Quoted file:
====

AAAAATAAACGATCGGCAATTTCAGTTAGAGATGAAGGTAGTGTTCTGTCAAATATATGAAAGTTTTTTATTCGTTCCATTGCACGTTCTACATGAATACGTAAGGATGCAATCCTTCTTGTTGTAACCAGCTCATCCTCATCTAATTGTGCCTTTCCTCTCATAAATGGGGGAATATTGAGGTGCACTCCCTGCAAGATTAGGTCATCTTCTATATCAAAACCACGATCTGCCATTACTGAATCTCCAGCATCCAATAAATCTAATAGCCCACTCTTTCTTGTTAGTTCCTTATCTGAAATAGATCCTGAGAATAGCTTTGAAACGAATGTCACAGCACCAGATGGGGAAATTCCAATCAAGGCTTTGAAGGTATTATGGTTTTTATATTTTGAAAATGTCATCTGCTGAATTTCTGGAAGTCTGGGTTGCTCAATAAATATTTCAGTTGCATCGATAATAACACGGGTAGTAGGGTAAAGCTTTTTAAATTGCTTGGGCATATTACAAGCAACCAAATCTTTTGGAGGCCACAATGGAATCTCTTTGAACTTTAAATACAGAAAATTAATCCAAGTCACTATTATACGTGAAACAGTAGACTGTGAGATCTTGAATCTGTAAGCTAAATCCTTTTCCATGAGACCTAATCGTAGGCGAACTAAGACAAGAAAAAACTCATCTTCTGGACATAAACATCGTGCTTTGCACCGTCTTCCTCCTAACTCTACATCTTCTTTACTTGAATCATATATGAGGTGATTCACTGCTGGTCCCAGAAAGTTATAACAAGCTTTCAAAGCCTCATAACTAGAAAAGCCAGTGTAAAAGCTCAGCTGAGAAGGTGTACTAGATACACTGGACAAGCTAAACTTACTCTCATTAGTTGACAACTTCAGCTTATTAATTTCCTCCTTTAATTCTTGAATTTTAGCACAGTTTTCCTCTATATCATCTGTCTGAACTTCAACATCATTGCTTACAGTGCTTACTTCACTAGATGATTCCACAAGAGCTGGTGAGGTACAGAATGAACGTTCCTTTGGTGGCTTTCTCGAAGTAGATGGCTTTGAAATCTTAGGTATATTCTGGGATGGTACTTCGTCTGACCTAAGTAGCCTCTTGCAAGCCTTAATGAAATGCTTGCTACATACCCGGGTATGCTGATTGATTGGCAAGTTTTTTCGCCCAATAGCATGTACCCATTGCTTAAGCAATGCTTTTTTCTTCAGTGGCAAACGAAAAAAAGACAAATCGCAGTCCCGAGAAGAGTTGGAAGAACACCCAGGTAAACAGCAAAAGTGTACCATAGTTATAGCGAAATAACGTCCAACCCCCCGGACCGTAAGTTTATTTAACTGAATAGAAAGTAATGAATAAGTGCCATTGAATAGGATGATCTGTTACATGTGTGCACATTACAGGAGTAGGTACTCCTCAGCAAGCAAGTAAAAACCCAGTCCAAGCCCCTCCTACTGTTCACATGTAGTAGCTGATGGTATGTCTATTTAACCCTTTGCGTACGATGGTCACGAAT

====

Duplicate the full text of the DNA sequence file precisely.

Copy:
AAAAATAAACGATCGGCAATTTCAGTTAGAGATGAAGGTAGTGTTCTGTCAAATATATGAAAGTTTTTTATTCGTTCCATTGCACGTTCTACATGAATACGTAAGGATGCAATCCTTCTTGTTGTAACCAGCTCATCCTCATCTAATTGTGCCTTTCCTCTCATAAATGGGGGAATATTGAGGTGCACTCCCTGCAAGATTAGGTCATCTTCTATATCAAAACCACGATCTGCCATTACTGAATCTCCAGCATCCAATAAATCTAATAGCCCACTCTTTCTTGTTAGTTCCTTATCTGAAATAGATCCTGAGAATAGCTTTGAAACGAATGTCACAGCACCAGATGGGGAAATTCCAATCAAGGCTTTGAAGGTATTATGGTTTTTATATTTTGAAAATGTCATCTGCTGAATTTCTGGAAGTCTGGGTTGCTCAATAAATATTTCAGTTGCATCGATAATAACACGGGTAGTAGGGTAAAGCTTTTTAAATTGCTTGGGCATATTACAAGCAACCAAATCTTTTGGAGGCCACAATGGAATCTCTTTGAACTTTAAATACAGAAAATTAATCCAAGTCACTATTATACGTGAAACAGTAGACTGTGAGATCTTGAATCTGTAAGCTAAATCCTTTTCCATGAGACCTAATCGTAGGCGAACTAAGACAAGAAAAAACTCATCTTCTGGACATAAACATCGTGCTTTGCACCGTCTTCCTCCTAACTCTACATCTTCTTTACTTGAATCATATATGAGGTGATTCACTGCTGGTCCCAGAAAGTTATAACAAGCTTTCAAAGCCTCATAACTAGAAAAGCCAGTGTAAAAGCTCAGCTGAGAAGGTGTACTAGATACACTGGACAAGCTAAACTTACTCTCATTAGTTGACAACTTCAGCTTATTAATTTCCTCCTTTAATTCTTGAATTTTAGCACAGTTTTCCTCTATATCATCTGTCTGAACTTCAACATCATTGCTTACAGTGCTTACTTCACTAGATGATTCCACAAGAGCTGGTGAGGTACAGAATGAACGTTCCTTTGGTGGCTTTCTCGAAGTAGATGGCTTTGAAATCTTAGGTATATTCTGGGATGGTACTTCGTCTGACCTAAGTAGCCTCTTGCAAGCCTTAATGAAATGCTTGCTACATACCCGGGTATGCTGATTGATTGGCAAGTTTTTTCGCCCAATAGCATGTACCCATTGCTTAAGCAATGCTTTTTTCTTCAGTGGCAAACGAAAAAAAGACAAATCGCAGTCCCGAGAAGAGTTGGAAGAACACCCAGGTAAACAGCAAAAGTGTACCATAGTTATAGCGAAATAACGTCCAACCCCCCGGACCGTAAGTTTATTTAACTGAATAGAAAGTAATGAATAAGTGCCATTGAATAGGATGATCTGTTACATGTGTGCACATTACAGGAGTAGGTACTCCTCAGCAAGCAAGTAAAAACCCAGTCCAAGCCCCTCCTACTGTTCACATGTAGTAGCTGATGGTATGTCTATTTAACCCTTTGCGTACGATGGTCACGAAT